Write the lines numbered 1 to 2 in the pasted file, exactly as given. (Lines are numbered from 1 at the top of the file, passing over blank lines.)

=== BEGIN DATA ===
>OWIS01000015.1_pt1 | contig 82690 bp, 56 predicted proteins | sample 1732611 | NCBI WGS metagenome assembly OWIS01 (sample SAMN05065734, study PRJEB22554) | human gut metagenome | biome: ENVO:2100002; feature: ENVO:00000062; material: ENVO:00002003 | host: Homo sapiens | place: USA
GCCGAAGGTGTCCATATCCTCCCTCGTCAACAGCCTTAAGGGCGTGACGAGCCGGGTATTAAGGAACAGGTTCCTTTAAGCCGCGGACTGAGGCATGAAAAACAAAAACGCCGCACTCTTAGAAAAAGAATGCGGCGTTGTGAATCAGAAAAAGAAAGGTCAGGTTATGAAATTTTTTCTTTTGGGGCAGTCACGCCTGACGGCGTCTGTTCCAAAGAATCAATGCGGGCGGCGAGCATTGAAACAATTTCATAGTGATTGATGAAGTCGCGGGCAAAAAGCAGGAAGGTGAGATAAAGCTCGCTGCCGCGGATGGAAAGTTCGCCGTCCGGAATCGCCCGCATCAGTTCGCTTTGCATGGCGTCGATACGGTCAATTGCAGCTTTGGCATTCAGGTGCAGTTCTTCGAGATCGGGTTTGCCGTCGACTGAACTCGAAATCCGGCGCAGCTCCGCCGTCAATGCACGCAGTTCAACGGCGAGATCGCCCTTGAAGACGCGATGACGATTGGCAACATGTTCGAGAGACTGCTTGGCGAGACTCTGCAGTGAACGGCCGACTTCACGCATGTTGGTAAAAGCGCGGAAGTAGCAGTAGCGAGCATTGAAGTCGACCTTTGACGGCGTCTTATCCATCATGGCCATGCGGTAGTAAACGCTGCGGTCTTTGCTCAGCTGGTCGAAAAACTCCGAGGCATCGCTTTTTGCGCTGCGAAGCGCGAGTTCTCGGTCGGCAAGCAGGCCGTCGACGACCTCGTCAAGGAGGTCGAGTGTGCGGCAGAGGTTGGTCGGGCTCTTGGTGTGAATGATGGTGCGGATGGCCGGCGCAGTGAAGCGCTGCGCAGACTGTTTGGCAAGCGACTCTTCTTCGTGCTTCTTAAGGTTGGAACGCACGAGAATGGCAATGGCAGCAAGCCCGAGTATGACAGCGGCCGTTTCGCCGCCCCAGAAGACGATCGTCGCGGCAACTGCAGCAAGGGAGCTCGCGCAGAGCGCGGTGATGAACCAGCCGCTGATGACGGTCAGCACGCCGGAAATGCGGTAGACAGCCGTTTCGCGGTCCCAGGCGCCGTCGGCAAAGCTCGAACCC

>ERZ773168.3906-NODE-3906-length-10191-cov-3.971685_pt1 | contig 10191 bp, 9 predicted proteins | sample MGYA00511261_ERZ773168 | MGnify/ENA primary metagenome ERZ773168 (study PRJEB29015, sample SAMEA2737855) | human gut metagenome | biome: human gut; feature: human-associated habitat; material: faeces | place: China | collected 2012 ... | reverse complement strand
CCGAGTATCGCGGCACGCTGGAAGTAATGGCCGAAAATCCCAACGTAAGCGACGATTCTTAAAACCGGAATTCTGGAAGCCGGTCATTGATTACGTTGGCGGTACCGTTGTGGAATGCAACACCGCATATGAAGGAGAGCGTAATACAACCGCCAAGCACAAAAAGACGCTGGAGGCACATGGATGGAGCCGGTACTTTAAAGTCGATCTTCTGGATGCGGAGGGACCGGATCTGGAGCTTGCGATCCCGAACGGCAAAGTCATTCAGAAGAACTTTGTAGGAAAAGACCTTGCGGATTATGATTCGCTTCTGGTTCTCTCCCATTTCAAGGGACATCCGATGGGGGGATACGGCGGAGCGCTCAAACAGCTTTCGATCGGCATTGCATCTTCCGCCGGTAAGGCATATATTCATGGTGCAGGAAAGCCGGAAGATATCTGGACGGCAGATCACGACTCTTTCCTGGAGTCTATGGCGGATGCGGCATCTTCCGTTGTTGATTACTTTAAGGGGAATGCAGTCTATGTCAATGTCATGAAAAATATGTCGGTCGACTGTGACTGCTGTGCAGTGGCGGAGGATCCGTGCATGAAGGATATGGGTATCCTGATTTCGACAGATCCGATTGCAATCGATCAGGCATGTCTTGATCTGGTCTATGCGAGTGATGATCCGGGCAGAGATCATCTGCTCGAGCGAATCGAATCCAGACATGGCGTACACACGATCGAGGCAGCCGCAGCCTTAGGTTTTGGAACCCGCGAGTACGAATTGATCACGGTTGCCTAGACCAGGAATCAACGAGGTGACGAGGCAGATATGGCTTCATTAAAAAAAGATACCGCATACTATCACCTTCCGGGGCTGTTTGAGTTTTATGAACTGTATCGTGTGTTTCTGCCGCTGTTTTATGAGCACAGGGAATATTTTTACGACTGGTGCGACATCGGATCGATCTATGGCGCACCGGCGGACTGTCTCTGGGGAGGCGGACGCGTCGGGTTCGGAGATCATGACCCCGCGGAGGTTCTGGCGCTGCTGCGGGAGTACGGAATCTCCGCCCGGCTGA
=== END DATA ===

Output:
>OWIS01000015.1_pt1 | contig 82690 bp, 56 predicted proteins | sample 1732611 | NCBI WGS metagenome assembly OWIS01 (sample SAMN05065734, study PRJEB22554) | human gut metagenome | biome: ENVO:2100002; feature: ENVO:00000062; material: ENVO:00002003 | host: Homo sapiens | place: USA
GCCGAAGGTGTCCATATCCTCCCTCGTCAACAGCCTTAAGGGCGTGACGAGCCGGGTATTAAGGAACAGGTTCCTTTAAGCCGCGGACTGAGGCATGAAAAACAAAAACGCCGCACTCTTAGAAAAAGAATGCGGCGTTGTGAATCAGAAAAAGAAAGGTCAGGTTATGAAATTTTTTCTTTTGGGGCAGTCACGCCTGACGGCGTCTGTTCCAAAGAATCAATGCGGGCGGCGAGCATTGAAACAATTTCATAGTGATTGATGAAGTCGCGGGCAAAAAGCAGGAAGGTGAGATAAAGCTCGCTGCCGCGGATGGAAAGTTCGCCGTCCGGAATCGCCCGCATCAGTTCGCTTTGCATGGCGTCGATACGGTCAATTGCAGCTTTGGCATTCAGGTGCAGTTCTTCGAGATCGGGTTTGCCGTCGACTGAACTCGAAATCCGGCGCAGCTCCGCCGTCAATGCACGCAGTTCAACGGCGAGATCGCCCTTGAAGACGCGATGACGATTGGCAACATGTTCGAGAGACTGCTTGGCGAGACTCTGCAGTGAACGGCCGACTTCACGCATGTTGGTAAAAGCGCGGAAGTAGCAGTAGCGAGCATTGAAGTCGACCTTTGACGGCGTCTTATCCATCATGGCCATGCGGTAGTAAACGCTGCGGTCTTTGCTCAGCTGGTCGAAAAACTCCGAGGCATCGCTTTTTGCGCTGCGAAGCGCGAGTTCTCGGTCGGCAAGCAGGCCGTCGACGACCTCGTCAAGGAGGTCGAGTGTGCGGCAGAGGTTGGTCGGGCTCTTGGTGTGAATGATGGTGCGGATGGCCGGCGCAGTGAAGCGCTGCGCAGACTGTTTGGCAAGCGACTCTTCTTCGTGCTTCTTAAGGTTGGAACGCACGAGAATGGCAATGGCAGCAAGCCCGAGTATGACAGCGGCCGTTTCGCCGCCCCAGAAGACGATCGTCGCGGCAACTGCAGCAAGGGAGCTCGCGCAGAGCGCGGTGATGAACCAGCCGCTGATGACGGTCAGCACGCCGGAAATGCGGTAGACAGCCGTTTCGCGGTCCCAGGCGCCGTCGGCAAAGCTCGAACCC